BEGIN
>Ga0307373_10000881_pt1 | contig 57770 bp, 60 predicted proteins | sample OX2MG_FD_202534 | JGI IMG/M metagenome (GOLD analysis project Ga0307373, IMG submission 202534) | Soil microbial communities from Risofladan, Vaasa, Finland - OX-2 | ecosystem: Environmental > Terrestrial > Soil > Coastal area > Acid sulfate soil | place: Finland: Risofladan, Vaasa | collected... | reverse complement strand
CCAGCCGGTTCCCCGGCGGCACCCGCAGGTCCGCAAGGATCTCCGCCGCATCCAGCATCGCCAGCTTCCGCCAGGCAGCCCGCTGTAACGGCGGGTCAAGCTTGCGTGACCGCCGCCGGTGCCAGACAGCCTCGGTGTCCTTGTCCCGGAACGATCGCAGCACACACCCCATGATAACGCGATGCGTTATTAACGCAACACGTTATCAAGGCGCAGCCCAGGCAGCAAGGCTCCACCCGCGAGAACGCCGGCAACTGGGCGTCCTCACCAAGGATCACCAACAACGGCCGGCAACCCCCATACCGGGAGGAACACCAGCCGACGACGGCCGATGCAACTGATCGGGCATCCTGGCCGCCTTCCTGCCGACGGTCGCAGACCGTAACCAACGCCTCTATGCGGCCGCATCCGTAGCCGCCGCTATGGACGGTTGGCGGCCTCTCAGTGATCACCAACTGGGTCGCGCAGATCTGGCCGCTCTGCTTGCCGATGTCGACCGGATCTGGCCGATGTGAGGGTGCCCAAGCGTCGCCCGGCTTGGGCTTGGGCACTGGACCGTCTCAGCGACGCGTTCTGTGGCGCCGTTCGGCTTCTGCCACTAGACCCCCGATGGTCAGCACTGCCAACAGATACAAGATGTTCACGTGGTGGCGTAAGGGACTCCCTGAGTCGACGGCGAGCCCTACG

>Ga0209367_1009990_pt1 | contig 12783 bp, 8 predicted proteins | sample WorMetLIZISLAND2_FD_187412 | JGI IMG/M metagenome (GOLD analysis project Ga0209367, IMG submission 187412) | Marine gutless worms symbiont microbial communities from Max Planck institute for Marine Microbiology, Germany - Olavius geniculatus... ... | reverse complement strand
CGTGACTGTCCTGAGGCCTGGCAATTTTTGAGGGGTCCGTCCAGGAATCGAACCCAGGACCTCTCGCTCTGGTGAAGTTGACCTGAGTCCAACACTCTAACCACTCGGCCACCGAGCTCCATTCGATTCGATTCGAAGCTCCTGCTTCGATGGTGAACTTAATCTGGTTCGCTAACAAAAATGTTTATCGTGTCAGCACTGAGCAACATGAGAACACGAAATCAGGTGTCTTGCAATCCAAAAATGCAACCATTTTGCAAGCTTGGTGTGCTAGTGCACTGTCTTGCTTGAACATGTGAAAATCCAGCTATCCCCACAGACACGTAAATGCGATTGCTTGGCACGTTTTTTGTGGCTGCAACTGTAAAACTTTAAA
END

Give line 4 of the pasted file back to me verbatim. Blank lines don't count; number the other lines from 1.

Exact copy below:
CGTGACTGTCCTGAGGCCTGGCAATTTTTGAGGGGTCCGTCCAGGAATCGAACCCAGGACCTCTCGCTCTGGTGAAGTTGACCTGAGTCCAACACTCTAACCACTCGGCCACCGAGCTCCATTCGATTCGATTCGAAGCTCCTGCTTCGATGGTGAACTTAATCTGGTTCGCTAACAAAAATGTTTATCGTGTCAGCACTGAGCAACATGAGAACACGAAATCAGGTGTCTTGCAATCCAAAAATGCAACCATTTTGCAAGCTTGGTGTGCTAGTGCACTGTCTTGCTTGAACATGTGAAAATCCAGCTATCCCCACAGACACGTAAATGCGATTGCTTGGCACGTTTTTTGTGGCTGCAACTGTAAAACTTTAAA